Mitarashi Dango

Posted January 7th, 2011 in Food 6 Comments »

Dango is one of my favorite Japanese sweets!  I love the chewy texture.  Sanshoku-dango (three-color-dango) and mitarashi-dango are must item for me for 3PM tea time, and always get one or two while I’m in Japan.

Dango is made from rice flour, but there are actually few kinds of rice flour in Japan, called dangoko, joshinko and shiratamako.  It’s bit confusing and many people don’t know if there are any differences between them.  They are all made from rice.  Differences are the process of making each flour and also a kind of rice.  Dangoko is made from a combination of mochi rice and uruchi rice. Joshinko is made from uruchi rice.  Shiratamako is made from white mochi rice.  Dango made from dangoko are chewer than those made from joshinko or shiratamako.  Shiratamako gives soft texture and chewiness to dango and it doesn’t go hard when it’s cold.  Joshinko is mainly used to make most kinds of Japanese sweets (eg: mitarashi-dango, kashiwa-mochi etc)

I happened to have joshinko at home, and made mitarashi-dango using a recipe from my grandma!

<Mitarashi Dango> makes about 15

  • 70g joshin-ko or rice flour
  • 35g corn flour
  • 10g sugar
  • 170cc water
  • 40g brawn sugar
  • 150ml water
  • 10ml soy sauce
  • 10g corn flour + water

  1. To make dango, blend all dry ingredients in a bowl. Add water and mix until smooth.
  2. Place the mixture in a sauce pan, and cook over low heat, stirring constantly, until thicken and the color is almost transparent.  Remove from the heat, and cool.
  3. Meanwhile, prepare a steamer.  Start boiling water, and line baking sheet on the bottom of the steamer tray.
  4. When the mixture is cool enough to handle, shape into small balls by hands.  You can use corn flour if the mixture keeps sticking to your hands.
  5. Arrange the dango on the baking sheet, and steam for 20 minutes.
  6. To make sauce: place water, sugar and soy sauce in a small sauce pan, and simmer until the sugar dissolves.
  7. Mix corn flour with 1 tbs water.  Gradually add the cornflour mixture into the sugar water, stirling constantly, to thicken the sauce.
  8. Pour the sauce over dango and serve.  If you like better flavour, grill dango slightly and caramelize the sauce over the heat.

6 Comments on “Mitarashi Dango”

  1. 1 Carrie said at 11:34 am on May 27th, 2011:

    Can you refrigorate this dango? and will it turn hard?

  2. 2 umepontarou said at 8:14 pm on May 27th, 2011:

    Hi Carrie,

    You can refrigerate this but it will go hard. You can warm up in the microwave though.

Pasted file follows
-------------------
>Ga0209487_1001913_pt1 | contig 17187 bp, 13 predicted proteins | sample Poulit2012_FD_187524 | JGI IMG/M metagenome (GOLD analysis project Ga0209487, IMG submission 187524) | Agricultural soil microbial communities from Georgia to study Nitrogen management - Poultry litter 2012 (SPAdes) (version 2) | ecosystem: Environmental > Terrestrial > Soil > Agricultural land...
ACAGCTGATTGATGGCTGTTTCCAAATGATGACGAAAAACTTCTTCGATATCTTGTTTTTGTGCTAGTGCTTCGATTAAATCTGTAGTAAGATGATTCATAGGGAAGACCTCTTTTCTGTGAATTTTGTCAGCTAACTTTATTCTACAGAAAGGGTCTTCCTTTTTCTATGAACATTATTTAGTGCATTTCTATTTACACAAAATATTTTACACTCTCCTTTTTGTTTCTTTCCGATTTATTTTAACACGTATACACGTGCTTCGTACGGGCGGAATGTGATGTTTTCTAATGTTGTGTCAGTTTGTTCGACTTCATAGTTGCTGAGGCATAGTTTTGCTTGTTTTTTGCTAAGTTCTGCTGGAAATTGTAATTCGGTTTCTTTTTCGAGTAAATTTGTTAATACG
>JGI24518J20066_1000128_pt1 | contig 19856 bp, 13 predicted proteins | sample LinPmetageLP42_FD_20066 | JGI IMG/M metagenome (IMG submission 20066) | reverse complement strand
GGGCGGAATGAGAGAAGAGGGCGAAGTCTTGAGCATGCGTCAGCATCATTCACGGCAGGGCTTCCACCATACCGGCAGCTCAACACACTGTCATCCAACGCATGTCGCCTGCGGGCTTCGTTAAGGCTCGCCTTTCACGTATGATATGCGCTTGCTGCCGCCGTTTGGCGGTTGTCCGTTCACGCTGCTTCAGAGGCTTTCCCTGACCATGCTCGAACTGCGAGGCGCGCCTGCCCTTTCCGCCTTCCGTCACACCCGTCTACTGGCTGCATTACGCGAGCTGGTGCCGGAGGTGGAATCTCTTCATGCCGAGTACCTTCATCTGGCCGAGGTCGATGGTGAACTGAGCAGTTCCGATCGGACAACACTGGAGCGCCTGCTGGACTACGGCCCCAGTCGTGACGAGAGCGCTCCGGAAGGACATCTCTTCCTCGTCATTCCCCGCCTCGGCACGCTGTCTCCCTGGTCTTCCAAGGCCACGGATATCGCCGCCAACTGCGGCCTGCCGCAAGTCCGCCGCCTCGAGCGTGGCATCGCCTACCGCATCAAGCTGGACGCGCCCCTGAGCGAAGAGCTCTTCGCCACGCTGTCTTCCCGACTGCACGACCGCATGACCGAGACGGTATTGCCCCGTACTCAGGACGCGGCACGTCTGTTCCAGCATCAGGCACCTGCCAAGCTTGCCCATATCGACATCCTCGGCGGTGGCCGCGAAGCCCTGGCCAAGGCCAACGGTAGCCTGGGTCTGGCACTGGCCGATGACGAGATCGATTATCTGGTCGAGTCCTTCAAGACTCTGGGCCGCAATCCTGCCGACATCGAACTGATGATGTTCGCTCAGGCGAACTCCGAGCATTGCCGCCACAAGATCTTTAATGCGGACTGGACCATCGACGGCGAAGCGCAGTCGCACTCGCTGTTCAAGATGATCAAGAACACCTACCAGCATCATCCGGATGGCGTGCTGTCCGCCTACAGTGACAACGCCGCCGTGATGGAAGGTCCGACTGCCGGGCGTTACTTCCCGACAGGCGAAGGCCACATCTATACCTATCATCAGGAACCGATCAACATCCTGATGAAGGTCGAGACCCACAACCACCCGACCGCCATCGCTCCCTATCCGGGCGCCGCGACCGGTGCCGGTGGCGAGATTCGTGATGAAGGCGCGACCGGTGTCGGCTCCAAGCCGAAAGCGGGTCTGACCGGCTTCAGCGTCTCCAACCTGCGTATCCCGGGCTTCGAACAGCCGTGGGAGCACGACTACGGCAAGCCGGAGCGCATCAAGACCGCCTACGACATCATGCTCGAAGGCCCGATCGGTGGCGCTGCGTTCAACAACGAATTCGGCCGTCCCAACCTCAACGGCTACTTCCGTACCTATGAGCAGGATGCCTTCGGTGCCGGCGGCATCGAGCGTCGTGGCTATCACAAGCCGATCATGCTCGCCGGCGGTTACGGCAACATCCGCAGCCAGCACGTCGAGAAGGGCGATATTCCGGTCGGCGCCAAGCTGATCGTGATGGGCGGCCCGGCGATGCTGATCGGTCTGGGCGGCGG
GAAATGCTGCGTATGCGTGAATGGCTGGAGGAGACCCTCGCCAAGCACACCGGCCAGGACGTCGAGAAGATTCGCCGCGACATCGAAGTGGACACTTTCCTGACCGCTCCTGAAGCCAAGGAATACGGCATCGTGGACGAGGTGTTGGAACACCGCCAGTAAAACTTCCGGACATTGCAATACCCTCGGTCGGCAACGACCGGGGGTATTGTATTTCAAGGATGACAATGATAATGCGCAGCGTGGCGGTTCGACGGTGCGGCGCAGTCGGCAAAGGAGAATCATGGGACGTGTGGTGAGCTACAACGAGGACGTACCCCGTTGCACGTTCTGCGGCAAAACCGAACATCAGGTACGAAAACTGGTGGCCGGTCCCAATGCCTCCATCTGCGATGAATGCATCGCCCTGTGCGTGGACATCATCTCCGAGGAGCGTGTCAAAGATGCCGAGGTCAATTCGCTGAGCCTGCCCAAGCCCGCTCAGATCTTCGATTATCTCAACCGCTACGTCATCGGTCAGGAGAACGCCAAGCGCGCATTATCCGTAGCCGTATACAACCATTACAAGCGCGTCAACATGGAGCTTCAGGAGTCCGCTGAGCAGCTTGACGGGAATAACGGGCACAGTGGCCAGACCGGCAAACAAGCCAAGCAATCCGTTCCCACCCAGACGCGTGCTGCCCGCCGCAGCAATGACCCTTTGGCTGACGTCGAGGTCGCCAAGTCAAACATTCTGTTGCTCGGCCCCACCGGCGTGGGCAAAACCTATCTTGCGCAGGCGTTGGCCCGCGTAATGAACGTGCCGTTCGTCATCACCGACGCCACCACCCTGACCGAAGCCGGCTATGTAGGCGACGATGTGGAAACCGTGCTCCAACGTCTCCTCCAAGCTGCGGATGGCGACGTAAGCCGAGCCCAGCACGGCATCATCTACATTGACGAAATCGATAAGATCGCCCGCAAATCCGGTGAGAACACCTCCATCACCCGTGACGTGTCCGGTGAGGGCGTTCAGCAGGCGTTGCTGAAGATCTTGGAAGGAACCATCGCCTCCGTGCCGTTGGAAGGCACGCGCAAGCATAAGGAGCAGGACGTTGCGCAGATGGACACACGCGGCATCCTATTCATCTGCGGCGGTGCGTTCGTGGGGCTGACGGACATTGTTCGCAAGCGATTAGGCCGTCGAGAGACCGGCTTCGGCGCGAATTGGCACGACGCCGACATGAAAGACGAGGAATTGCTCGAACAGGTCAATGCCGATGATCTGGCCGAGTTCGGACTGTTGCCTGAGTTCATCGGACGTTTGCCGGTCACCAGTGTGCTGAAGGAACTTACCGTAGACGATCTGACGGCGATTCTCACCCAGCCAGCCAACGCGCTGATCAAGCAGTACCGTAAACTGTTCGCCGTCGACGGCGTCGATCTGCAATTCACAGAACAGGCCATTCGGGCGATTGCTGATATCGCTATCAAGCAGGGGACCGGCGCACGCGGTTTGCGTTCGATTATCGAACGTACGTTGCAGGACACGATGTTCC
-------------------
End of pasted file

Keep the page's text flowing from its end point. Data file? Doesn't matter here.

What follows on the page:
3. 3 carrie said at 6:32 am on May 28th, 2011:

    Lol hi agaiin
    i seen lots of people atjapantown
    eat dango cold. And they sell it cold at the supermarkets
    so would u know how to turn the dango cold without it harderning? Thanks!!!

  4. 4 umepontarou said at 7:23 am on May 28th, 2011:


    If you use Shiratama-ko when you make dango it will be softer, compared with this recipe.
    It will still go hard though when stored in the fridge for more than 2 days. People in Japan usually eat dango at room temperature, not cold.

  5. 5 maddy said at 3:46 pm on May 31st, 2011:

    hello 🙂
    im just learning about cooking things to put in my bento box for a friends birthday,
    and i noticed that you can make coloured ones…
    would you be able to give me the recipe for the coloured dango? if you can , that will be awsome 🙂 x

  6. 6 umepontarou said at 8:06 pm on May 31st, 2011:


    Here is the recipe I found quite easy:

    Shiratama-ko 200g
    Sugar 3 tbs
    Warm water 120cc
    Red coloring
    Matcha powder 1tsp

    1: Dissolve sugar into warm water, and mix shiratama-ko.  Knead well. If the mixture is too stiff, add mire water. The mixture should be as firm as your ear.

    2: Divide the mixture into 3.

    3: Mix red coloring to one of the divided mixture.

    4: Mix matcha powder with little amount of water, then mix with one of the divided mixture.

    5: Shape the mixture into balls.

    6: Bring a large pan of water to boil, and boil the dango until they float to the surface. Wait for another 1 minute, then remove from the water and blanch into a bowl of cold water.

    7: Drain, and arrange on skewers.

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